We then look in on Tony Stark and Pepper Potts as they argue-banter about Tony’s schedule. Tony videophones with members of the Avengers – Bruce Banner is vacationing in what appears to be India or Tibet and trying to keep himself at peace, Captain America is busy walking an old lady across the street and Black Widow is having her own issues battling some enemy spies.
About that time, a young man starts skateboarding around the stage doing some half-pipe tricks. It’s Peter Parker, but his name in Marvel Universe Live really should be Peter Parkour because the actor playing Spider-Man does some really cool flips and spins, showing amazing athletic ability throughout the show. Tony gets a call from Nick Fury, who is going to investigate an energy signature in the desert. Tony turns into Iron Man and Peter dons his Spider-man suit and they go off to assist Nick with his search.
Nick Fury and Maria Hill drive a jeep-type vehicle onto the stage and are ambushed by the Chitauri (aliens from the Avengers movie), who (of course) are under the control of Loki.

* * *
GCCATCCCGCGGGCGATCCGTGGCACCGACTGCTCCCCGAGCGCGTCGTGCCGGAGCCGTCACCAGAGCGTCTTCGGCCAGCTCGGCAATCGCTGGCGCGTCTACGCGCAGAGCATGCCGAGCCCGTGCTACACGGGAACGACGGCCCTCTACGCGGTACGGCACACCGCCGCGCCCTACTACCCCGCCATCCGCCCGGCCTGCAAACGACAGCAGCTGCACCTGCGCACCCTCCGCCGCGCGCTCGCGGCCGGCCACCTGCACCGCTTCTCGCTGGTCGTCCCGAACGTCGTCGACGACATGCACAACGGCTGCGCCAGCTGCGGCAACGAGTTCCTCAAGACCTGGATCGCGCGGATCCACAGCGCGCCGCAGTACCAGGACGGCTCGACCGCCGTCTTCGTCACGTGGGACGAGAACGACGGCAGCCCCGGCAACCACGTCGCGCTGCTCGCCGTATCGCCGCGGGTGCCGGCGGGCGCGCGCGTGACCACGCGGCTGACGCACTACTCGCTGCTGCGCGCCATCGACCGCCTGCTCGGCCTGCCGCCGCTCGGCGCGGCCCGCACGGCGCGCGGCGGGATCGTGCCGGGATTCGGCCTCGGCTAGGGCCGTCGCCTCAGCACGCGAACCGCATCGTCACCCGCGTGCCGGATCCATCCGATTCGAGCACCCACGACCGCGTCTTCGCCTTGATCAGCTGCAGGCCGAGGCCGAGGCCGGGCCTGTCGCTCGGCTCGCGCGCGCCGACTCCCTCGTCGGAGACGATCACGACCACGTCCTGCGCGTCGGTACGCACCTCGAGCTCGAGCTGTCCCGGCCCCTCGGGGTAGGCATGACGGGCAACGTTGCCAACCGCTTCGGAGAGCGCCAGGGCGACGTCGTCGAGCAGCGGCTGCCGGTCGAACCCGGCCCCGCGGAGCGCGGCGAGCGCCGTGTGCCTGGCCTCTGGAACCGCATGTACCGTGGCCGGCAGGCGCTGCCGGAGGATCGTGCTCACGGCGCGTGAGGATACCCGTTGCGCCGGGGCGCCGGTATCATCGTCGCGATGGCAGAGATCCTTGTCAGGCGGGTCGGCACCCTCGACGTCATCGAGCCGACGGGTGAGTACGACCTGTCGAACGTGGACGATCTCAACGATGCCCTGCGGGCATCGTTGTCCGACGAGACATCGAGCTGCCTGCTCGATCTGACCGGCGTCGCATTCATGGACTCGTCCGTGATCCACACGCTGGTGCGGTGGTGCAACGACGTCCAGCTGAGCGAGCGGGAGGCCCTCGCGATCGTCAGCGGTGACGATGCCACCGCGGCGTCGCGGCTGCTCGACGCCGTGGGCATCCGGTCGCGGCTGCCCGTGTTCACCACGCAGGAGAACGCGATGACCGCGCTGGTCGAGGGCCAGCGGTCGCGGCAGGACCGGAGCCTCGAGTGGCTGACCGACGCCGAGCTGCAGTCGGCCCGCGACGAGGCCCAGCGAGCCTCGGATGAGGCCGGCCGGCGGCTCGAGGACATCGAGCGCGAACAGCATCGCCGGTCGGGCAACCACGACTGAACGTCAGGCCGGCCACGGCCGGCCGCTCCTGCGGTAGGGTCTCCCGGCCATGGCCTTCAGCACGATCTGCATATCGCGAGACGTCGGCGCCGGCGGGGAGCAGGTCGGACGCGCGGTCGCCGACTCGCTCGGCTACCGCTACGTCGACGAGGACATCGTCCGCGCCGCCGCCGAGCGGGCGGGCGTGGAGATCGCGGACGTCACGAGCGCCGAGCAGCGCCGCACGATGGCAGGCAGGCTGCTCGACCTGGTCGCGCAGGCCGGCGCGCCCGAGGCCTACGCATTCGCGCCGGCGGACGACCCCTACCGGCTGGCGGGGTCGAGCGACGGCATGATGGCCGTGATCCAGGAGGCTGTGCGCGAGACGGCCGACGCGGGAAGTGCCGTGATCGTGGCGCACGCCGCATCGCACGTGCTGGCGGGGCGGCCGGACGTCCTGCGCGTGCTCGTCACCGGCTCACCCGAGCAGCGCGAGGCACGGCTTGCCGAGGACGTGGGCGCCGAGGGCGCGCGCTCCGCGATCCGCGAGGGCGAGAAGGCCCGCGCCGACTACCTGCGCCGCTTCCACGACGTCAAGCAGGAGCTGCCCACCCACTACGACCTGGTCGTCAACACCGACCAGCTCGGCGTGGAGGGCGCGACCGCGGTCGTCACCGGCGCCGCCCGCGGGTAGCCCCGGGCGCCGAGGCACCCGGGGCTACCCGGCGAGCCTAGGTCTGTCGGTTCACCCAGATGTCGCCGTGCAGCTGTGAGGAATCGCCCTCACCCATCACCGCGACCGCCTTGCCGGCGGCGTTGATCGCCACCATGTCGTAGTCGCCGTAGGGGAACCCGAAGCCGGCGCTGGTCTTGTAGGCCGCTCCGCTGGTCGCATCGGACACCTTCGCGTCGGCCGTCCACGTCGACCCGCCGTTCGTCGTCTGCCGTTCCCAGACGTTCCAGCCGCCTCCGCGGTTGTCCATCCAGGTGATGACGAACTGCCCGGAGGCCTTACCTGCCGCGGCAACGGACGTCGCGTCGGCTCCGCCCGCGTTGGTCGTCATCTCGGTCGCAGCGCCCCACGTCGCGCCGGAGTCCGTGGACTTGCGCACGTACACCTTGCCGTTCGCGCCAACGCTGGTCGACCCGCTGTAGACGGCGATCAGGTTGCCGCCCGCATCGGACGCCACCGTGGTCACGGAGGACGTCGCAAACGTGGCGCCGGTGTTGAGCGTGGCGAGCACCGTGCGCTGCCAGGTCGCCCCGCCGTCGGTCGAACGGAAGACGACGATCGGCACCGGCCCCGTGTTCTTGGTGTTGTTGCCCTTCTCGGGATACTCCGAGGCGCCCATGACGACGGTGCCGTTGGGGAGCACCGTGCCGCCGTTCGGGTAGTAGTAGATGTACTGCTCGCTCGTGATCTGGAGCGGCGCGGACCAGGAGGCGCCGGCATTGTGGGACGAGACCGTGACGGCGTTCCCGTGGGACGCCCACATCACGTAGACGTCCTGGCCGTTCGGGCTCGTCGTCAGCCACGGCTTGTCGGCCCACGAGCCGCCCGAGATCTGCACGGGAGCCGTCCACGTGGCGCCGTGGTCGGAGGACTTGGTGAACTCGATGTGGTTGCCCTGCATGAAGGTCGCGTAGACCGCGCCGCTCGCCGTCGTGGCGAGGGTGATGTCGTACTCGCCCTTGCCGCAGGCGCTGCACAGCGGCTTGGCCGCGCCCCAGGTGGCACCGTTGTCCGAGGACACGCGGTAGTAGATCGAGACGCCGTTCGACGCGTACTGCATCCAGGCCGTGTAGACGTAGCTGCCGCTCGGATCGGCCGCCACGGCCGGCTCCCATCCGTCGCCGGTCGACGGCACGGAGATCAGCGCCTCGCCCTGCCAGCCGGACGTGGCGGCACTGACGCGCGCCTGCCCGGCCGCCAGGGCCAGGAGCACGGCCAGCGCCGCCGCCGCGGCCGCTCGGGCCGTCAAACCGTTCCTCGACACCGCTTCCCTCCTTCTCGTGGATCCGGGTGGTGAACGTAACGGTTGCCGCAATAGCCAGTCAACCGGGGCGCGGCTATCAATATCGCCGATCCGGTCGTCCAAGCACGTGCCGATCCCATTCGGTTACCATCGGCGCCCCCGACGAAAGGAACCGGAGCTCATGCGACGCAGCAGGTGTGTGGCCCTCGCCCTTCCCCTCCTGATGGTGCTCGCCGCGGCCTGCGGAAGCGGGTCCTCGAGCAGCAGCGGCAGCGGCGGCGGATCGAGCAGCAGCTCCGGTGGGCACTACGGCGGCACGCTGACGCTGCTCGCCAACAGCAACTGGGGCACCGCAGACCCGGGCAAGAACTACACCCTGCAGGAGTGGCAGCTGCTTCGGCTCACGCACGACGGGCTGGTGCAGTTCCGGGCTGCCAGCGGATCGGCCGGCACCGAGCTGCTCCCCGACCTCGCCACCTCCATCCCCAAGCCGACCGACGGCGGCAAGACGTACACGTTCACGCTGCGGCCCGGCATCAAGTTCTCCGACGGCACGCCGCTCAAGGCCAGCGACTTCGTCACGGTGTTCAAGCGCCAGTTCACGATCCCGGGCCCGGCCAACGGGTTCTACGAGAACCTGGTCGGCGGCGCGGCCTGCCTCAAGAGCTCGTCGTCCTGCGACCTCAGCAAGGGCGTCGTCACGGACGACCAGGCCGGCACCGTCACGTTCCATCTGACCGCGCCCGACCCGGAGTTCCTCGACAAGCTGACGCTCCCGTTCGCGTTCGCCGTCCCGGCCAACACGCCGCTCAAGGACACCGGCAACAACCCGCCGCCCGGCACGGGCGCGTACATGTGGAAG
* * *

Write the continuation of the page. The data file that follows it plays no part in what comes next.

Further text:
Loki then explains his plan to the captured SHIELD agents. He has created a copycat Cosmic Cube that is powered by mutant energy. He unveils his machine and we see that Wolverine, Cyclops, and Storm are all his prisoners and their mutant powers are being used to energize the copycat Cube. Just when all hope is lost Iron Man and Spider-Man show up and free Wolverine from the machine. Loki escapes with his machine and the Chitauri.
So, your greatest enemy has a weapon capable of whatever his imagination can conceive – what do you do? Hold a meeting of course!! Before you can say “Avengers Assemble,” the heroes have gathered at Avengers tower. The roll call for this adventure is: Spider-Man, Iron Man, Captain America, Thor, Hawkeye, Black Widow, the Falcon, Bruce Banner, Wolverine and Captain Marvel (nice to see Carol Danvers’ alter ego get some of the spotlight! Maybe one day we’ll get a movie)! JARVIS has been configured to pick up traces of energy signature from the three parts of the original Cosmic Cube (which are now called “Fractals”) and on a giant map of the Earth, we see that the three fractals are on the move. We also see that Loki has established his base in the Himalayas as the copycat Cube can also be detected by JARVIS. Wolverine gets angry that the Avengers don’t seem to care about “his people” (the mutants Cyclops and Storm) and leaves with Bruce Banner hot on his trail. Iron Man, Hawkeye and Captain Marvel will go after the first Fractal, Spider-Man and Thor will track down the second, and the final fractal will be the responsibility of Captain America, Black Widow and the Falcon.